Garcia seemed rejuvenated in Dubai, his first event of 2017, and he put on a clinic of controlled power golf. He looked solid, capable and calm, playing within himself and making only one bogey in 72 holes at Emirates Golf Club. Employing the claw grip, his putting stroke looked smooth rather than jumpy. He took a three-stroke lead into the final day and faced down Henrik Stenson. When the Swede, after two straight birdies cut Garcia’s lead to two, hit over the green on the par-3 15th, Garcia stiffed a perfect 6-iron to close the door.
Suddenly, even after 26 official worldwide victories, it was as if El Niño had finally learned the right way to win. And it was the reminder of a couple of truths. It’s prodigies who take the longest to grow up and mature. And, it’s a long journey in golf. It’s why I’m still not ready to write off Tiger Woods. And it’s why we might still see the best of El Niño.
Long popular among his playing peers, Garcia has also grown more personable with the world at large. A key might be his impending marriage to Angela Akins, a former University of Texas golfer (above). When Woods signed with TaylorMade, Garcia took the high road, putting aside their longtime differences to welcome him to the playing staff. Garcia even responded in the lighthearted affirmative to an Englishman who begged his favorite golfer—through more than 200 Twitter requests over several months—to let him caddie for him in a tournament. Garcia has agreed to let Mark K. Johnson carry his bag during the pro-am of the British Masters in September.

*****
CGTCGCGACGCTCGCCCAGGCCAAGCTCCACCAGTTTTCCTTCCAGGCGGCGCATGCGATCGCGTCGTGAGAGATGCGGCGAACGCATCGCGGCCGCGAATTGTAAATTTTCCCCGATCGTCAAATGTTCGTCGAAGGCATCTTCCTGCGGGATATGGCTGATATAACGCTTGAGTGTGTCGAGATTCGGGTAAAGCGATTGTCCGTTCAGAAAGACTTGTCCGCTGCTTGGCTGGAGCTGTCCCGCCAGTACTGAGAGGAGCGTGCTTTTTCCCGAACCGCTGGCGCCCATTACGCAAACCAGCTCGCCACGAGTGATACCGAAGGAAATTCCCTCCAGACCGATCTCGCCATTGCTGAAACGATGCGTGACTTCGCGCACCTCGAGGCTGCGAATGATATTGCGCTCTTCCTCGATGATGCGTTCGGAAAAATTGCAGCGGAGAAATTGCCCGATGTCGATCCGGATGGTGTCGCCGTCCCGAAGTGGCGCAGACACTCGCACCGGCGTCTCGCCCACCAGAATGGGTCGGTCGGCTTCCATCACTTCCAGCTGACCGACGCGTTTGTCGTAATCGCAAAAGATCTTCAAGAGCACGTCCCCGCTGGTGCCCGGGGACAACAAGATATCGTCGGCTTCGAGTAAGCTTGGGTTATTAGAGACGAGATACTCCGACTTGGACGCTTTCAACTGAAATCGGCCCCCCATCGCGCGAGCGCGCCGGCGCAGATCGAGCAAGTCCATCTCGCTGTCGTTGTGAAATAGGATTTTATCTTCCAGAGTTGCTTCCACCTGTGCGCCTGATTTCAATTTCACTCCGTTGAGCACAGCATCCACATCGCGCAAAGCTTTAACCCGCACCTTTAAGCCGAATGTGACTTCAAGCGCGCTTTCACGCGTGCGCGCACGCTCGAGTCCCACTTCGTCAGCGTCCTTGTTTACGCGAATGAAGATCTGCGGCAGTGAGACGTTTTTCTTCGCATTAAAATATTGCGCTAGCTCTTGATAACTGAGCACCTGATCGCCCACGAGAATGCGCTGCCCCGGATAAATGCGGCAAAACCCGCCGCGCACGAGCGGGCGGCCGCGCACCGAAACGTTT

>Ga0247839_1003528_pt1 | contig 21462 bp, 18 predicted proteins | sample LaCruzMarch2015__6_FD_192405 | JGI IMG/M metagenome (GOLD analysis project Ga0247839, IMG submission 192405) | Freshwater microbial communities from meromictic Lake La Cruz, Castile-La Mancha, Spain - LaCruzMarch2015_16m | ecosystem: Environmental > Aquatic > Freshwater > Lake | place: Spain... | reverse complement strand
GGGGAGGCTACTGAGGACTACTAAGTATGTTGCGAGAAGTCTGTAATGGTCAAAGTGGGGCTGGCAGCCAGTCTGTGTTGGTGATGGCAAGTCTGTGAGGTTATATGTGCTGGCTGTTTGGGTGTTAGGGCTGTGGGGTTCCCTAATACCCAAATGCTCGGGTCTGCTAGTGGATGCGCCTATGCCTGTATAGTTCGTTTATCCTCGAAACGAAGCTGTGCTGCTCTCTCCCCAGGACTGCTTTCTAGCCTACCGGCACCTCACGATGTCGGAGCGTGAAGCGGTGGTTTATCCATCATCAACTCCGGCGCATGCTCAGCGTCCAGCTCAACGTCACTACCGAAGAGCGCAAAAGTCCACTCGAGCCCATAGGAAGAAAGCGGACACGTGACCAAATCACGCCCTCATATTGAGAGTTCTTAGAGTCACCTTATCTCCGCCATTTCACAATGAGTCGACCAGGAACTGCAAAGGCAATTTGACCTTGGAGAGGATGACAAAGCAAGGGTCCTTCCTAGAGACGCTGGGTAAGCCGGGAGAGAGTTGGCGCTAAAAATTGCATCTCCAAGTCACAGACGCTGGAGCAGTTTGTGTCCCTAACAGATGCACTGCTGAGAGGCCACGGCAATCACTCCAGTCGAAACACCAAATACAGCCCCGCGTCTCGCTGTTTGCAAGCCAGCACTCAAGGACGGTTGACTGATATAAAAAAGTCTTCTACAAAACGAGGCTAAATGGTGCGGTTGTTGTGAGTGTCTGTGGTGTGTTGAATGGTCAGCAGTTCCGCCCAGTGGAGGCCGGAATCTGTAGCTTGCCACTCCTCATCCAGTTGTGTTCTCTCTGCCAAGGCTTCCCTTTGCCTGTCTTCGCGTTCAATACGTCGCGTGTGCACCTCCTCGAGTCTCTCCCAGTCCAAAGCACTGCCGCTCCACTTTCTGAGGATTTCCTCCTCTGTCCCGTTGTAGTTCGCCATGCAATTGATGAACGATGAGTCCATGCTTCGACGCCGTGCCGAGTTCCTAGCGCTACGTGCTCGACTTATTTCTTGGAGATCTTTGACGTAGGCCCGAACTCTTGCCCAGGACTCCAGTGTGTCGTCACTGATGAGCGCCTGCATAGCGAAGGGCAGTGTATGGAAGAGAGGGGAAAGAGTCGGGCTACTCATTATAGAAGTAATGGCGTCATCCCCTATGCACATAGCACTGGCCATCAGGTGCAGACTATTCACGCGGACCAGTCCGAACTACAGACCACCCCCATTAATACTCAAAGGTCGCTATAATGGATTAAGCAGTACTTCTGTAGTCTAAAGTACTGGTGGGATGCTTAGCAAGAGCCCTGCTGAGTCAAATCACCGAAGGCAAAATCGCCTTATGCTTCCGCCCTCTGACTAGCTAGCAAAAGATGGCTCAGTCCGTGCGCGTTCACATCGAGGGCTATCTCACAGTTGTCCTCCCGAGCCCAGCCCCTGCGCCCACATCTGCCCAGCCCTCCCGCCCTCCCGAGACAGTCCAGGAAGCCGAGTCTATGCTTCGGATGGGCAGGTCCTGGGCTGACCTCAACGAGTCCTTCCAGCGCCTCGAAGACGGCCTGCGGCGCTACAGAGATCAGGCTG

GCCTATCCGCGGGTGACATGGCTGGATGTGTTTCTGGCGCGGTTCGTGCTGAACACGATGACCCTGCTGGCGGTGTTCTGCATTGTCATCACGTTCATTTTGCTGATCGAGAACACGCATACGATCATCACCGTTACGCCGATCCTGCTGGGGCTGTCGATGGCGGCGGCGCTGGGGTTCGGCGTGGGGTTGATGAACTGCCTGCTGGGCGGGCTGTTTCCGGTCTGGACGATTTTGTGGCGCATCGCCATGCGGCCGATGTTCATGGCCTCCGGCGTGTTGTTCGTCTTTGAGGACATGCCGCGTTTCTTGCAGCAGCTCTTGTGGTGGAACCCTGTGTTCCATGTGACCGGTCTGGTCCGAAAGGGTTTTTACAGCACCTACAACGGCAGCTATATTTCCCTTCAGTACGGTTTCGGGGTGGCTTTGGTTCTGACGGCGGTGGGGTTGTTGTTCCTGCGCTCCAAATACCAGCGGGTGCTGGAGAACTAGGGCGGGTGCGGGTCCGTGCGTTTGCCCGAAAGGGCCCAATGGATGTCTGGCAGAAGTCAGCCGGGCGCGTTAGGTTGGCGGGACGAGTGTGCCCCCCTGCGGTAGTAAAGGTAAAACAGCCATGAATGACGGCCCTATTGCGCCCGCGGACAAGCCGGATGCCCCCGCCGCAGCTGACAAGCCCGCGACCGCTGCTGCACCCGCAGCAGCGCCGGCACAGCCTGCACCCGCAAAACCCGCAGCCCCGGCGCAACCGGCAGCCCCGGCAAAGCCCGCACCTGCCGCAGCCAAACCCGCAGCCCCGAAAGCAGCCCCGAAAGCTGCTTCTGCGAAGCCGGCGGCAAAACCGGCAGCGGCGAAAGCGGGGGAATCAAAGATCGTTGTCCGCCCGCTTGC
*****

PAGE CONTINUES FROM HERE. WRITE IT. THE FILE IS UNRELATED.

The cumulative effect is that Garcia is freer than ever to take full advantage of his greatest strength: ball-striking. Among insiders, Garcia is renowned for the way he can compress a golf ball, especially with his irons. It’s a product of the extraordinary lag Garcia achieves on his downswing, a move that was criticized as too extreme, especially as he failed to fulfill his early promise. But with time, Garcia has become a model for the wisdom of staying with a natural swing over chasing textbook perfection.
Renowned instructor Pete Cowen, who has worked with Garcia, recently told Golf Digest’s Guy Yocom, “Sergio lays the shaft down on the downswing far more than anyone, myself included, would recommend. But the way he delivers the club into the ball through the movement of his shoulders is fantastic. Billy Foster, who has caddied for Lee Westwood, Darren Clarke, Seve Ballesteros, Sergio and even Tiger, will tell you that Sergio is the best striker of the lot.”
Garcia led in greens in regulation in Dubai, was second in driving accuracy and third in driving distance. “I've been fortunate to have some really good ball-striking tournaments,” he said. “This definitely was one of them.”
Here’s the question going forward: Is Garcia poised for something special in 2017? At Dubai, he sounded like it.
“I love playing golf,” said the former sulker. “Just the possibility of doing it year in, year out for a living, it’s something that is magnificent to start with. The hunger is still there.”
So, it would seem, are necessary portions of experience, urgency and perspective. “I’m excited to keep improving, keep giving myself chances at winning tournaments, winning majors,” he said. “Sometimes you feel a bit more comfortable, you're a little bit more relaxed, and you're a little bit freer, and you play better. And sometimes you’re a little bit tighter. And it doesn’t mean that you’re not trying as hard, but it’s just not that easy. You know, golf is tough. Golf is really tough.”
The road is smoother, Garcia has learned, with as little baggage as possible. “I mean, it’s simple,” he said. “When I get to Augusta, U.S. Open, the British Open, PGA, I just want to do the best I can. Just like I try any other week.”
Easier said than done. But if Garcia can try the way he did at Dubai, he’s finally going to win one.
Editor's Note: This story first appeared in the Feb. 6, 2017 issue of Golf World.